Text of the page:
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Tue 28 Apr 2015 01:39 PM

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Gulf leaders to meet next week ahead of Obama summit

GCC heads of state set to meet in Riyadh on May 5 prior to summit with US President

Gulf leaders to meet next week ahead of Obama summit
(Getty Images)

Gulf Arab leaders will meet in Saudi Arabia next week to prepare for a May summit with US President Barack Obama, Kuwait's Foreign Minister was quoted as saying, with the summit expected to touch on Iran's nuclear programme and developments in Yemen.

The White House said earlier this month that Obama will meet leaders from the Gulf Cooperation Council (GCC) group of countries at the White House on May 13 and at the presidential retreat at Camp David, Maryland, the following day.

Kuwait's state news agency KUNA said Foreign Minister Sheikh Sabah al-Khaled al-Sabah told journalists there that GCC heads of state would meet in the Saudi capital Riyadh on May 5.

"It (the summit) will be preceded by a meeting on Thursday (April 30) at the level of foreign ministers to agree and coordinate what will be put forth at the Camp David summit that will bring together the GCC leaders and President Barack Obama," KUNA quoted Sheikh Sabah as saying.

The US summit will be an opportunity for Obama to discuss concerns about the deal reached with Iran on its nuclear programme, as well as the Saudi-led military campaign in Yemen.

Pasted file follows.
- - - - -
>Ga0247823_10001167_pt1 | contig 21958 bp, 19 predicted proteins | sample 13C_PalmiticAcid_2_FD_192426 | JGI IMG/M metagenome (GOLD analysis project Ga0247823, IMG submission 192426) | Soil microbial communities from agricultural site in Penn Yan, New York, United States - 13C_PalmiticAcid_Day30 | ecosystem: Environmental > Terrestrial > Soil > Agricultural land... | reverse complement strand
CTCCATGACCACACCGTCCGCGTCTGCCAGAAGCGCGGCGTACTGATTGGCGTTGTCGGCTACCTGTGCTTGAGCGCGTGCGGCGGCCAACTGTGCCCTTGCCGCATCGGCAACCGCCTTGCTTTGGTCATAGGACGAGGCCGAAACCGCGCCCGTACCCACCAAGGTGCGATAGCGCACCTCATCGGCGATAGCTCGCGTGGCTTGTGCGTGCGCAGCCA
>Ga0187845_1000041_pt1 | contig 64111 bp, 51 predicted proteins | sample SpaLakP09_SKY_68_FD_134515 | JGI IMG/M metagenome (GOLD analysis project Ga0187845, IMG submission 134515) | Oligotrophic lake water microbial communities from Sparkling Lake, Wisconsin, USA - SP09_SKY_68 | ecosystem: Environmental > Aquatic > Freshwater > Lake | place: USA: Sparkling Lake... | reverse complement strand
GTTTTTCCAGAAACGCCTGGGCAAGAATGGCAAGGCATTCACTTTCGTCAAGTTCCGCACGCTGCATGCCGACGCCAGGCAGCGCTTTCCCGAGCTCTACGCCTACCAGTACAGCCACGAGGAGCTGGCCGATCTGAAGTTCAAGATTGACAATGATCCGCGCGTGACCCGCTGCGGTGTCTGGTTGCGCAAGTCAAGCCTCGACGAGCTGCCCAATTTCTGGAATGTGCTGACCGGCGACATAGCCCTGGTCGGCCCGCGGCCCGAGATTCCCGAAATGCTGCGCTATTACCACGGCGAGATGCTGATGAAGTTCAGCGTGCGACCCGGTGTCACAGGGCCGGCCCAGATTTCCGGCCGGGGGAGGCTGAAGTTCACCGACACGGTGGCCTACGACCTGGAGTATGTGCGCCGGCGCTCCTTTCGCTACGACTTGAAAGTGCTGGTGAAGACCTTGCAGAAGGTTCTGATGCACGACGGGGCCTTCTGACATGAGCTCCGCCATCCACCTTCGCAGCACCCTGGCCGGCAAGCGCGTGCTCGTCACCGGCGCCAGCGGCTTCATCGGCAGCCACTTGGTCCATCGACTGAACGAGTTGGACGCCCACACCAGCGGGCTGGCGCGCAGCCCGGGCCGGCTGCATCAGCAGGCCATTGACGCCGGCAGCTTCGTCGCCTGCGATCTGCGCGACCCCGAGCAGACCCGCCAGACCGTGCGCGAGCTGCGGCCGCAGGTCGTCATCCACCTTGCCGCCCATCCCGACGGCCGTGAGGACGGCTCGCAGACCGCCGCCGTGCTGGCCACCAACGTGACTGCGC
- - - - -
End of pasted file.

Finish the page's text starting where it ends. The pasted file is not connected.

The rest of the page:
Oil-rich Gulf Arab countries are close allies of the United States but have had differences with Washington over Iran's nuclear programme, US policy in Syria and the Israeli-Palestinian conflict.

Sheikh Sabah said the Middle East had been rattled by the dispute over Iran's nuclear programme before a framework agreement was reached last month.

""We must look at this agreement, which was reached (in negotiations) by the 5+1, as being in the interest of the security of the region and its stability," KUNA quoted Sheikh Sabah as saying, using a phrase to refer to the nations in talks with Tehran.

Saudi Arabia sees Iran as its main rival in the region and fears an atomic deal would leave the door open to Tehran developing a nuclear weapon, or would ease political pressure on it, giving it more space to back Arab proxies opposed by Riyadh.

Iran denies it seeks a nuclear weapon, and says its atomic programme is aimed only at civilian purposes.

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